As in, an NFL-record 64-yard field goal to go along with 39 completions, 397 yards passing and, of course, 51 points.
That the temperature was only 18 degrees at kickoff and only 14 when Prater kicked his way to one of the most iconic records in the game felt more annoying than anything. Same for the opponent - the Tennessee Titans, who fought gamely for a half before falling 51-28 on Sunday to the Broncos, who clinched a playoff berth.
As for all those doubts about Manning's abilities in the cold: "I won't try to answer it because I didn't give it any validation in the first place," said the quarterback, who is now 4-7 in games where the temperature is 32 or below at kickoff.
The cold certainly didn't bother Prater, who lashed his 64-yarder through the icy air on the last play of the first half. Yes, it was at altitude, same as two of the four 63-yarders from years past.
"But I think the 10-degree weather takes out the altitude," Prater said.
Manning's 39 completions set a team record. His 59 attempts matched a franchise high. His seven games with at least four touchdowns are the most in NFL history. He's now in the playoffs for the 13th time, which breaks a record for a quarterback that he shared with Brett Favre. Manning led the Broncos (11-2) past the 50-point mark for the third time the year. The Broncos ran a whopping 91 plays on offense, giving them plenty of chances to eat away a 21-10 second-quarter deficit.
"We were doing well at the beginning, but they took off like a rocket," Titans cornerback Alterraun Verner said.
Despite the gaudy numbers, Manning and Prater were about the only Broncos clicking on all cylinders on the day coach John Fox rejoined the team and coached from the sideline after missing four games because of heart surgery.
The special teams gave up a 95-yard kickoff return - the second return of 90-plus it has allowed in the last two games.
The Titans (5-8) burned the Denver defense frequently, most notably when Ryan Fitzpatrick (13 for 24, 172 yards) picked on rookie cornerback Kayvon Webster on the first drive for a 57-yard completion to Justin Hunter that set up the game's first touchdown.
There were about a half-dozen dropped passes and the Broncos had a whale of a time punching the ball in from the 1. They needed 11 snaps from that distance to get two touchdowns and a field goal.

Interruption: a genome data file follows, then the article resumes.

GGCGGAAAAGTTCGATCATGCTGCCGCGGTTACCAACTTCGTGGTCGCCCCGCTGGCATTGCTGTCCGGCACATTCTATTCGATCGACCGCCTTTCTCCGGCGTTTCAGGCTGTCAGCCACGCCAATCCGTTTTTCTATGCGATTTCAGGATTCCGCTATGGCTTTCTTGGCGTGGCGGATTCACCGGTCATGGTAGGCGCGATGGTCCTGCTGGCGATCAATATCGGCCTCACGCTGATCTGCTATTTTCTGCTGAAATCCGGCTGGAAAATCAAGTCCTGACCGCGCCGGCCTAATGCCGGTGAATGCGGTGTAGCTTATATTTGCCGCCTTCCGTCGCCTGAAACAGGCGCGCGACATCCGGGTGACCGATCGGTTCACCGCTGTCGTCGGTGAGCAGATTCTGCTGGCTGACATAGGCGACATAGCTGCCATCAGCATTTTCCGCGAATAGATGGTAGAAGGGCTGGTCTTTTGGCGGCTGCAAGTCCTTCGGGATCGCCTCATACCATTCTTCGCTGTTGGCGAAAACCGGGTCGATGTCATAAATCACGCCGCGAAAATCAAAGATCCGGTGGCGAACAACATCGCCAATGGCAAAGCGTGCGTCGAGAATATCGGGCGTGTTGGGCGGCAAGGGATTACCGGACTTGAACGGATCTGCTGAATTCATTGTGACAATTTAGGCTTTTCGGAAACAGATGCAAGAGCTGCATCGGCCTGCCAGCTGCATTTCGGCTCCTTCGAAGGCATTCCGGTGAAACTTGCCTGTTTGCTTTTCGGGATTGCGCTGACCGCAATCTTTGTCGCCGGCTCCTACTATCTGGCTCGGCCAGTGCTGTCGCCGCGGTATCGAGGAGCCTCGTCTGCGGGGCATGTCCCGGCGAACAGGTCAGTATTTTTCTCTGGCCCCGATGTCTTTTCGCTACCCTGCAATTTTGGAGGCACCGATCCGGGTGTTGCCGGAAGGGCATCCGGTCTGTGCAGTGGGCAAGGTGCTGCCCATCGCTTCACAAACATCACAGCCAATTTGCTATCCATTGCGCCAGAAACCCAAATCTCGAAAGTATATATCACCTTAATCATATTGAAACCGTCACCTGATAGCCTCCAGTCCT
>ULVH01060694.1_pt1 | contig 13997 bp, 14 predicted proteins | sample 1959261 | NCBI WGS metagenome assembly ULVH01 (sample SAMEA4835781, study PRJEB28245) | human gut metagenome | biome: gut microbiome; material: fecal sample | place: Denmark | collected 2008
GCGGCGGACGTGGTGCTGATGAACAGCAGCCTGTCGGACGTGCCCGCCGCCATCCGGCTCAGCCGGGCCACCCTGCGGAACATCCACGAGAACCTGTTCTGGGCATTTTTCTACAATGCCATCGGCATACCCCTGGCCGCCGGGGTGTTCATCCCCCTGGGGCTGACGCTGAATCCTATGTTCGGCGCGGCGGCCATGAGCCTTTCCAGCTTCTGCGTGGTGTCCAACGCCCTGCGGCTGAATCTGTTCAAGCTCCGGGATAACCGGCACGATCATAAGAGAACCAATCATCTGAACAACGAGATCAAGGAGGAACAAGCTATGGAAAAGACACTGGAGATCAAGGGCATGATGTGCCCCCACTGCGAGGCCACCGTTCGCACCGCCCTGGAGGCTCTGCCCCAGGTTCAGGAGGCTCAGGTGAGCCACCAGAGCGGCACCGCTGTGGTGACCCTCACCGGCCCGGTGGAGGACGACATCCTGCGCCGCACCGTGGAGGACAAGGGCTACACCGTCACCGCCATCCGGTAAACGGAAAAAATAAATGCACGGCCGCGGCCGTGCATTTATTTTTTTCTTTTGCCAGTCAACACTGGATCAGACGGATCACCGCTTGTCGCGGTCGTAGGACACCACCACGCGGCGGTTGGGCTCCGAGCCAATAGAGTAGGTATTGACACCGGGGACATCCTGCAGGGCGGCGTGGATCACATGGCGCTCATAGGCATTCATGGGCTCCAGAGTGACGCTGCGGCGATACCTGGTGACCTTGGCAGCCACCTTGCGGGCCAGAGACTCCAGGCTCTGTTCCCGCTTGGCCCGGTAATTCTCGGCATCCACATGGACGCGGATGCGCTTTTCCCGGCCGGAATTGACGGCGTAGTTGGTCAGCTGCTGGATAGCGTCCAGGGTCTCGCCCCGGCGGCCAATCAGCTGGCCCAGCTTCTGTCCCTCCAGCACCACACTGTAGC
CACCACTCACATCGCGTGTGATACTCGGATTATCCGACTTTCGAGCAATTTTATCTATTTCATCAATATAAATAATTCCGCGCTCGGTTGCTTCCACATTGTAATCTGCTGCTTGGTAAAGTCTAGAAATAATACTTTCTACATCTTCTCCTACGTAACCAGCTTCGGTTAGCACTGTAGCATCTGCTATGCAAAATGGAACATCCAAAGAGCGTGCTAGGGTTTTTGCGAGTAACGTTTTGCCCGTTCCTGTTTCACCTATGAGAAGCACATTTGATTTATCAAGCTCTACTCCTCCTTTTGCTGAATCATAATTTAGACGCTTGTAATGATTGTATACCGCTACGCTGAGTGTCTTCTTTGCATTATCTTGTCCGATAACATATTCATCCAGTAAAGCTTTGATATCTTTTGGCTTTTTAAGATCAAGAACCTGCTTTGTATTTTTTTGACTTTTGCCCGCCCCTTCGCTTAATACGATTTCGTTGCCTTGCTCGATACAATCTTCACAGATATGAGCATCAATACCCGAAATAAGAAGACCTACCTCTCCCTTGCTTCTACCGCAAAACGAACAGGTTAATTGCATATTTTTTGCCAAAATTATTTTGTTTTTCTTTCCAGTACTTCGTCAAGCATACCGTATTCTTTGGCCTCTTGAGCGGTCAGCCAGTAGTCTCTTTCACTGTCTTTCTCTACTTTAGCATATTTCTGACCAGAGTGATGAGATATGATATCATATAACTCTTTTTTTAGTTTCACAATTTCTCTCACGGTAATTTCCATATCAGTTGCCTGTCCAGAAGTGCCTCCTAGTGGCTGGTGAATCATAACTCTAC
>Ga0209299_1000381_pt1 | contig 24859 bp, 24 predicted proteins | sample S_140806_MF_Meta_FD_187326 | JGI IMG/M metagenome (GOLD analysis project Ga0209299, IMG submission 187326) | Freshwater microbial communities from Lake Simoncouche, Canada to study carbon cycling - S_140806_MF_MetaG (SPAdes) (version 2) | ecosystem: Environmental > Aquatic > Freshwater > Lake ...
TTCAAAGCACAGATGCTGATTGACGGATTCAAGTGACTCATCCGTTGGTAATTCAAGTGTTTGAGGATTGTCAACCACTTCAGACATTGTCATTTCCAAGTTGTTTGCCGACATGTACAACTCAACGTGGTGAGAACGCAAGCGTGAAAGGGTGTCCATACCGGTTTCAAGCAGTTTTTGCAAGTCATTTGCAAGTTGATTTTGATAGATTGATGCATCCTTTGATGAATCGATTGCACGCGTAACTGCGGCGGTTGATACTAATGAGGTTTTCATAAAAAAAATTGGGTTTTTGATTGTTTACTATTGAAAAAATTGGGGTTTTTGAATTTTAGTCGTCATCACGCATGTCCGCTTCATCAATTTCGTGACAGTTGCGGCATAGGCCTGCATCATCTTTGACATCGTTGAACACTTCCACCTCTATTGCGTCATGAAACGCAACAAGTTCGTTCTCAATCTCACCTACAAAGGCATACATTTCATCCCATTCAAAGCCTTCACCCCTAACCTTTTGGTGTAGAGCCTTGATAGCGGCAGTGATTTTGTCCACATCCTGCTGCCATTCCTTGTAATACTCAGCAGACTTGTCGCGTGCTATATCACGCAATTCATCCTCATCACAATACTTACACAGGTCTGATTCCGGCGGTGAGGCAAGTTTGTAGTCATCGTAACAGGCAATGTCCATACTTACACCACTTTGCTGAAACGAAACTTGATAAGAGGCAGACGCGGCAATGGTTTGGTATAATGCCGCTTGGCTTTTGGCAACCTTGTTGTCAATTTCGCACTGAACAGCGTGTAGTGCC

Those struggles turned Prater's record-setting attempt into much more than a theatrical flourish, which is what most field goals are for a team that has now put up 515 points through 13 games.
Denver had cut its deficit to 21-17 and a penalty forced Manning to start from his 15 with 52 seconds left in the first half. An 18-yard pass to Demaryius Thomas got the ball near midfield with 7 seconds left. Then Manning completed a quick 7-yarder to Jacob Tamme, who went out of bounds with 3 seconds.
On came Prater. With steam pouring from his mouth, he lined up on the right hash mark at the Denver 46, just a few steps over from the eye of the Broncos logo. The kick cleared the crossbar with a bit of room to spare, and holder Britton Colquitt jumped piggyback onto the kicker to celebrate.
"I think I just said, 'Kick it as hard as you can,'" Colquitt said. "I didn't want to put that bug in, 'Hey, this is the record.'"
Prater broke the mark held by four kickers, set first in 1970 by Tom Dempsey and most recently matched by David Akers, whose kick last season in Green Bay bounced on the crossbar before going over.
Three of the five longest field goals have been kicked in Denver.
Manning led the Broncos on an 80-yard scoring drive to open the third quarter and the Broncos didn't trail again.
And speaking of big numbers: The quarterback's 4,522 yards and 45 touchdowns this season remain on pace to break the NFL records of 5,476 and 50.